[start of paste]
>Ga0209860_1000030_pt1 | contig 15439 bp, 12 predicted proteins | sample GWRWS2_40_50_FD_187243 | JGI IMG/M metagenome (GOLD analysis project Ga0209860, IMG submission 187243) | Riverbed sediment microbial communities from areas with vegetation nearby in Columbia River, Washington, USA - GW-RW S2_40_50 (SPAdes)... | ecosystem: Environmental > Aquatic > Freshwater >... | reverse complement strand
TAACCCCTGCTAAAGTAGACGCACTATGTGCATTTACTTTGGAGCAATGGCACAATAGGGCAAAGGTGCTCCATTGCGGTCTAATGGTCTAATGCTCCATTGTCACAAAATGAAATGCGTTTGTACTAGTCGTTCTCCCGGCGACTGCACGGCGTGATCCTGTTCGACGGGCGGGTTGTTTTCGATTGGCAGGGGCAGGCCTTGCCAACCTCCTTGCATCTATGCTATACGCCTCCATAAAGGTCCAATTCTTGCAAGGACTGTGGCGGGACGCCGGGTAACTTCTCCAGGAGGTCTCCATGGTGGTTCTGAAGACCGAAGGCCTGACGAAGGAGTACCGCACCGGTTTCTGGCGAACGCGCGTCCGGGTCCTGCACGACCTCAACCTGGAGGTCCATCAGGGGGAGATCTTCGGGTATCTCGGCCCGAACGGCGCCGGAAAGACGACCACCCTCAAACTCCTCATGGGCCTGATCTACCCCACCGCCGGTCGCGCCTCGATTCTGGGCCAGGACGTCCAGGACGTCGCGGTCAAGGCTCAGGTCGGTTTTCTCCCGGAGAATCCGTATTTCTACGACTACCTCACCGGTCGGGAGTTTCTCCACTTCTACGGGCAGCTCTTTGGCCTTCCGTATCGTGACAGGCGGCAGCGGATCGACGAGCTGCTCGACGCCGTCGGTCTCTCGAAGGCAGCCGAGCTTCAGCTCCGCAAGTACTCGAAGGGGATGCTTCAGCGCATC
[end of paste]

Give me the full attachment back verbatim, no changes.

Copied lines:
>Ga0209860_1000030_pt1 | contig 15439 bp, 12 predicted proteins | sample GWRWS2_40_50_FD_187243 | JGI IMG/M metagenome (GOLD analysis project Ga0209860, IMG submission 187243) | Riverbed sediment microbial communities from areas with vegetation nearby in Columbia River, Washington, USA - GW-RW S2_40_50 (SPAdes)... | ecosystem: Environmental > Aquatic > Freshwater >... | reverse complement strand
TAACCCCTGCTAAAGTAGACGCACTATGTGCATTTACTTTGGAGCAATGGCACAATAGGGCAAAGGTGCTCCATTGCGGTCTAATGGTCTAATGCTCCATTGTCACAAAATGAAATGCGTTTGTACTAGTCGTTCTCCCGGCGACTGCACGGCGTGATCCTGTTCGACGGGCGGGTTGTTTTCGATTGGCAGGGGCAGGCCTTGCCAACCTCCTTGCATCTATGCTATACGCCTCCATAAAGGTCCAATTCTTGCAAGGACTGTGGCGGGACGCCGGGTAACTTCTCCAGGAGGTCTCCATGGTGGTTCTGAAGACCGAAGGCCTGACGAAGGAGTACCGCACCGGTTTCTGGCGAACGCGCGTCCGGGTCCTGCACGACCTCAACCTGGAGGTCCATCAGGGGGAGATCTTCGGGTATCTCGGCCCGAACGGCGCCGGAAAGACGACCACCCTCAAACTCCTCATGGGCCTGATCTACCCCACCGCCGGTCGCGCCTCGATTCTGGGCCAGGACGTCCAGGACGTCGCGGTCAAGGCTCAGGTCGGTTTTCTCCCGGAGAATCCGTATTTCTACGACTACCTCACCGGTCGGGAGTTTCTCCACTTCTACGGGCAGCTCTTTGGCCTTCCGTATCGTGACAGGCGGCAGCGGATCGACGAGCTGCTCGACGCCGTCGGTCTCTCGAAGGCAGCCGAGCTTCAGCTCCGCAAGTACTCGAAGGGGATGCTTCAGCGCATC